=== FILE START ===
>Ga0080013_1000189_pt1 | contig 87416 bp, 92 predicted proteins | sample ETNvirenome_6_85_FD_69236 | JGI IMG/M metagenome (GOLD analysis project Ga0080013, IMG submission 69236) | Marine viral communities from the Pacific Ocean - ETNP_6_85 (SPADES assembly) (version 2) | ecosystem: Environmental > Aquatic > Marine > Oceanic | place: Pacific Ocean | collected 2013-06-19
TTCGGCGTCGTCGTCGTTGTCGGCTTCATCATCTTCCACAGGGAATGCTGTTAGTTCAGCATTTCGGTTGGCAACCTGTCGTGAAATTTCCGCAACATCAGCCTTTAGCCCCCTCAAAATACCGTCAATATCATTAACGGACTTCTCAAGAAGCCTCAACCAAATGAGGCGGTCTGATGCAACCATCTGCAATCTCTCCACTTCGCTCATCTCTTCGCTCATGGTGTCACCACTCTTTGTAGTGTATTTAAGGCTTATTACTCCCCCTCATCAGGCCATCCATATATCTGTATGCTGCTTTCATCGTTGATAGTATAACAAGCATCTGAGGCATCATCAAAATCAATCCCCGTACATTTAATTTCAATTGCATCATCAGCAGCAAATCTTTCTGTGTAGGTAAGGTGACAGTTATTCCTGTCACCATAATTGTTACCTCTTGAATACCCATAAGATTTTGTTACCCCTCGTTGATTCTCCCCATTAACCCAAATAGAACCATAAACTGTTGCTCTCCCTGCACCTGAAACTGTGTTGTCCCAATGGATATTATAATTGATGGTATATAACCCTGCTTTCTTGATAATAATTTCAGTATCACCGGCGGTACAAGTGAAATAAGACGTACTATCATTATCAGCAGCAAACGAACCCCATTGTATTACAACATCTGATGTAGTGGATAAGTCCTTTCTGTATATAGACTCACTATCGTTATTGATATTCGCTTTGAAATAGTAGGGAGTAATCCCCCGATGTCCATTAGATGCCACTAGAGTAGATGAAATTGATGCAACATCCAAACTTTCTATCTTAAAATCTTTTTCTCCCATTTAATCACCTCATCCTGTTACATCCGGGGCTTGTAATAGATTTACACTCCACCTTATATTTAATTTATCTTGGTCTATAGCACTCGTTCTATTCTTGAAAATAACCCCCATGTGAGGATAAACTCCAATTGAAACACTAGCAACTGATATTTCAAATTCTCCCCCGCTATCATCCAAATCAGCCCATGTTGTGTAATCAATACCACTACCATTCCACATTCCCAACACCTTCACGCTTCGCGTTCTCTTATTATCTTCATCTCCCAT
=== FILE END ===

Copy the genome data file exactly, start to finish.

>Ga0080013_1000189_pt1 | contig 87416 bp, 92 predicted proteins | sample ETNvirenome_6_85_FD_69236 | JGI IMG/M metagenome (GOLD analysis project Ga0080013, IMG submission 69236) | Marine viral communities from the Pacific Ocean - ETNP_6_85 (SPADES assembly) (version 2) | ecosystem: Environmental > Aquatic > Marine > Oceanic | place: Pacific Ocean | collected 2013-06-19
TTCGGCGTCGTCGTCGTTGTCGGCTTCATCATCTTCCACAGGGAATGCTGTTAGTTCAGCATTTCGGTTGGCAACCTGTCGTGAAATTTCCGCAACATCAGCCTTTAGCCCCCTCAAAATACCGTCAATATCATTAACGGACTTCTCAAGAAGCCTCAACCAAATGAGGCGGTCTGATGCAACCATCTGCAATCTCTCCACTTCGCTCATCTCTTCGCTCATGGTGTCACCACTCTTTGTAGTGTATTTAAGGCTTATTACTCCCCCTCATCAGGCCATCCATATATCTGTATGCTGCTTTCATCGTTGATAGTATAACAAGCATCTGAGGCATCATCAAAATCAATCCCCGTACATTTAATTTCAATTGCATCATCAGCAGCAAATCTTTCTGTGTAGGTAAGGTGACAGTTATTCCTGTCACCATAATTGTTACCTCTTGAATACCCATAAGATTTTGTTACCCCTCGTTGATTCTCCCCATTAACCCAAATAGAACCATAAACTGTTGCTCTCCCTGCACCTGAAACTGTGTTGTCCCAATGGATATTATAATTGATGGTATATAACCCTGCTTTCTTGATAATAATTTCAGTATCACCGGCGGTACAAGTGAAATAAGACGTACTATCATTATCAGCAGCAAACGAACCCCATTGTATTACAACATCTGATGTAGTGGATAAGTCCTTTCTGTATATAGACTCACTATCGTTATTGATATTCGCTTTGAAATAGTAGGGAGTAATCCCCCGATGTCCATTAGATGCCACTAGAGTAGATGAAATTGATGCAACATCCAAACTTTCTATCTTAAAATCTTTTTCTCCCATTTAATCACCTCATCCTGTTACATCCGGGGCTTGTAATAGATTTACACTCCACCTTATATTTAATTTATCTTGGTCTATAGCACTCGTTCTATTCTTGAAAATAACCCCCATGTGAGGATAAACTCCAATTGAAACACTAGCAACTGATATTTCAAATTCTCCCCCGCTATCATCCAAATCAGCCCATGTTGTGTAATCAATACCACTACCATTCCACATTCCCAACACCTTCACGCTTCGCGTTCTCTTATTATCTTCATCTCCCAT